Tuesday, January 13, 2009

Gran Torino (2008)

Is anything year more terrifying than Meryl Streep in Doubt? Yes. His name is Clint Eastwood. He stars, directs, and even sings on the soundtrack of Gran Torino. In the film, he plays a badass racist old widower named Walt. He channels bits of Harry Callahan in his acting, but also shows a more tender side, √° la Frankie Dunn from Million Dollar Baby. At first glance, Gran Torino seems like a film about generational gaps, but rather it is about the similarities that different people share as an outspoken racist war vet, Walt, befriends his new neighbor: a troubled, misguided Hmong youth, Thao.

The meeting of these two characters revolves around Walt’s mint condition 1972 Ford Gran Torino: Thao attempts to steal the car in order to be initiated into a local gang. The gang is the cause of a few physical altercations and various other shenanigans in the neighborhood, most of which are stopped by Walt and his military-issue rifle. To repay Walt for the trouble caused, Thao’s mother orders him to work for Walt. Thao’s new chores include washing the Gran Torino. Blatant enough as the gesture is, Thao’s sister, Sue, feels the need to point out the irony. Little moments like this happen throughout the film and Eastwood crams the symbolism down the audience’s throat. I’m not saying that glaring symbolism is a bad thing, in fact I am in favor of it. The target audience (or the audience most likely to watch this film) seems to be predominantly Dirty Harry fans, and they might not be scouring the film for its hidden meaning. Eastwood makes sure that the audience can’t miss the morals of the story.

As the film progresses, Walt becomes more lovable. His racism seems to be an unchangeable part of him and he is simply accepted by his Hmong neighbors for who he is. His racist remarks aren’t taken personally, but it is rather seen just as a part of his vernacular. It is almost as if Eastwood is trying to say, “Love your racist grandparents. They’re probably just misunderstood.”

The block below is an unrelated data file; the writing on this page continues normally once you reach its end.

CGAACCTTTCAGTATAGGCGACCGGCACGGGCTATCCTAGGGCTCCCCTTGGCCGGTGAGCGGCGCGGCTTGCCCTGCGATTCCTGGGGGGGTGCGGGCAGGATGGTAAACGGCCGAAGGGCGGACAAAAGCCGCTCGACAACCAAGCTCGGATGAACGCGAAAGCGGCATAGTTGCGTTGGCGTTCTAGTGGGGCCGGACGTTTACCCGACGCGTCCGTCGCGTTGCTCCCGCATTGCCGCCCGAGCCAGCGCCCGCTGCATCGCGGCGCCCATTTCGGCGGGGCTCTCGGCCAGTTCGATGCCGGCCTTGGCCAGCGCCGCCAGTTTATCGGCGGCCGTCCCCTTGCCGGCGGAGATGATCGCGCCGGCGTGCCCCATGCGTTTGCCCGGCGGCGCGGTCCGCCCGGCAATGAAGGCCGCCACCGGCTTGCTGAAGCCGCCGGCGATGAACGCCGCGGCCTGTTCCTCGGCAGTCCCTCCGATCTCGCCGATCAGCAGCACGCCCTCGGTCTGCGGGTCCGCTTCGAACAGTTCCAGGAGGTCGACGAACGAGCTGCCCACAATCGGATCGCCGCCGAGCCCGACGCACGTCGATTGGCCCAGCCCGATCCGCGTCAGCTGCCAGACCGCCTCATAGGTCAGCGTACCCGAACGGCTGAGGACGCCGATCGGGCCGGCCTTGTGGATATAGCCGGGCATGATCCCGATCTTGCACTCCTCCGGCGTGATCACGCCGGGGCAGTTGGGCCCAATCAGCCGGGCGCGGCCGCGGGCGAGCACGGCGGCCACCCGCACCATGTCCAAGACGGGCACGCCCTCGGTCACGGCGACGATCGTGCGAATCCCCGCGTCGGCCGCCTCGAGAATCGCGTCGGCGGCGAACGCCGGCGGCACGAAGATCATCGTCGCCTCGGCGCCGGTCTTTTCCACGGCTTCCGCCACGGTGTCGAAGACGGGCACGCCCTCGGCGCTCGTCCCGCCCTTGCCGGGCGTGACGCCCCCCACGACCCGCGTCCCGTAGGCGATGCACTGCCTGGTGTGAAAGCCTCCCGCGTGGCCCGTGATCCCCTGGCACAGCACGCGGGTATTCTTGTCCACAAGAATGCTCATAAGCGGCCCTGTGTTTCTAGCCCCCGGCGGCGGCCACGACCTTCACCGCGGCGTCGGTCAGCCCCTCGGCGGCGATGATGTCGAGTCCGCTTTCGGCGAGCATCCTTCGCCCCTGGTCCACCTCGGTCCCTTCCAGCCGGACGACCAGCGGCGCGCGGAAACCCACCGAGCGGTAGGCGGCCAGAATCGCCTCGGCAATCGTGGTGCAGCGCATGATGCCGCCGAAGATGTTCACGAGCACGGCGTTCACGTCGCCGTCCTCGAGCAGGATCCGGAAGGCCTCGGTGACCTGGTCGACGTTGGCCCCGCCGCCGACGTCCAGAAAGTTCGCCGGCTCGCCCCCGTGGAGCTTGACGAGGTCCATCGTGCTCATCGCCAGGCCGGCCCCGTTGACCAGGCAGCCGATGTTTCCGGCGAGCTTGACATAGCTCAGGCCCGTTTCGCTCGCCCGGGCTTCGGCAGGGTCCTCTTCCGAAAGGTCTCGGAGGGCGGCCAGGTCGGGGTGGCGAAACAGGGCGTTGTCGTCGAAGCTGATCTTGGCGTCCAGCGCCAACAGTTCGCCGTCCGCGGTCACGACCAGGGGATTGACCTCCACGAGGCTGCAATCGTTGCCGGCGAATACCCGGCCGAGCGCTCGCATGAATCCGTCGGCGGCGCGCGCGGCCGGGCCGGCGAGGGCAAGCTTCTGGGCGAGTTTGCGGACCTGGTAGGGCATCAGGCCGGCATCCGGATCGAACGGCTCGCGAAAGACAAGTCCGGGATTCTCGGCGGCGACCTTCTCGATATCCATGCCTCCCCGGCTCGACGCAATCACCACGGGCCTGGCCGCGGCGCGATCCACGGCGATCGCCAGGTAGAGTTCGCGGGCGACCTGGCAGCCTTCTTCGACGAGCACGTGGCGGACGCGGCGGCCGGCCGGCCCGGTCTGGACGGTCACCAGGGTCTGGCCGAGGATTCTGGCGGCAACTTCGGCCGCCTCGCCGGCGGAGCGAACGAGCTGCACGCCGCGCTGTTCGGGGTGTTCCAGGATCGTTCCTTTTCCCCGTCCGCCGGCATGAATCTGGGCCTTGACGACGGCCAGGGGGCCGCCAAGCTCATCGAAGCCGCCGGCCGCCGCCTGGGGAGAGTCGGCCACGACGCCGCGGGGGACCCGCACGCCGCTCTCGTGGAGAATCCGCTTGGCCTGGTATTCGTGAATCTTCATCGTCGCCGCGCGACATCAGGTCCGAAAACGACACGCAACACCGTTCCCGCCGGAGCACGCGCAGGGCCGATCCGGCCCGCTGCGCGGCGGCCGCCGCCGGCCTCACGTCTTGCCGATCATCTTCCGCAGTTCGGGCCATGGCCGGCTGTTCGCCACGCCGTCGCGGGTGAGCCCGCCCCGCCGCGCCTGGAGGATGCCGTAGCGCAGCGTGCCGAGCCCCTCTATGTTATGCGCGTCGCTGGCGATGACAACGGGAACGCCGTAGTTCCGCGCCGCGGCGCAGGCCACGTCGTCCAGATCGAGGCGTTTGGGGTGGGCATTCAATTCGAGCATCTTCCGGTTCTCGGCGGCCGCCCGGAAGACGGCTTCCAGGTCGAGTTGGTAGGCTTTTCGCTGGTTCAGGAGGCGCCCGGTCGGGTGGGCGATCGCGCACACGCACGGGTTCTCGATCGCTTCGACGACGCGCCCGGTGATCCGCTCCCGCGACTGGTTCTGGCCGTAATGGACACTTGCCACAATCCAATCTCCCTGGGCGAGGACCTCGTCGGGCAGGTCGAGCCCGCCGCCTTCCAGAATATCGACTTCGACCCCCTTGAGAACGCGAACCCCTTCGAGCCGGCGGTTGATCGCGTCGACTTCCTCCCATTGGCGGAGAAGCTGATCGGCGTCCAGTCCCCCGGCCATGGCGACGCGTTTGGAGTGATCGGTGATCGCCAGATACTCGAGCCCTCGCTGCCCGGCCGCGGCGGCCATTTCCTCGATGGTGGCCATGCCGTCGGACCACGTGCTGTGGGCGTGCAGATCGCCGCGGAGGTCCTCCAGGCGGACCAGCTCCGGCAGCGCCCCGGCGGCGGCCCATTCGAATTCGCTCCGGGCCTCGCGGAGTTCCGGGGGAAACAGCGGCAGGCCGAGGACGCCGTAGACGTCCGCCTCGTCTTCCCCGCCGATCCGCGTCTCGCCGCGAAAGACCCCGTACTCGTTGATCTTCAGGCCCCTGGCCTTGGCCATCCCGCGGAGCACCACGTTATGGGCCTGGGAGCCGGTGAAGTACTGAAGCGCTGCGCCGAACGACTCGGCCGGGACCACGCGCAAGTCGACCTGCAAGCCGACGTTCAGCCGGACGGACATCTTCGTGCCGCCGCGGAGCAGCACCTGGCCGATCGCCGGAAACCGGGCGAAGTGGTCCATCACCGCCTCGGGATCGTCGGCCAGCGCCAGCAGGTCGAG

Another message Eastwood attempts to convey is that love is the only thing worth living for. In an emotional conversation with Thao, Walt talks about the love of his life, his late wife and how much she meant to him. Walt encourages Thao to go after the girl of his dreams lest he regret it later.

Eastwood’s score parallels the movie well in both the images and the themes. Whenever Walt grabs/loads/cocks his rifle, a militaristic drumroll begins to play. At first I felt the music was slightly clich√©, but it agreed well with the boldness and forwardness of the rest of the film.

Major Spoiler Alert
Click to read spoilers

Also embedded in the film is an awkward religious message. Walt refuses the religious advances of Father Janovich until the violence in the neighborhood escalates and “Thao and Sue will never find peace in this world as long as that gang’s around.” Walt finally listens to the priest and attends confession. Inspired (by God?), he now knows what he must do: sacrifice himself for the well-being of his new friends. He embarks on a suicide mission and ensures that the gang members are put away for his murder. Walt had no reason to live after his wife passed; he just needed to find a reason to die. The police find him lying on the ground with arms extended just like Jesus on the cross.


With Gran Torino, Clint Eastwood has added yet another fine film to his already outstanding career. It is a powerful and emotional film led by Eastwood’s terrifyingly badass portrayal of Walt. Through Walt, the film shows that just as insignificant personal differences can cause racism, they can also help to overcome it.

Grade: B

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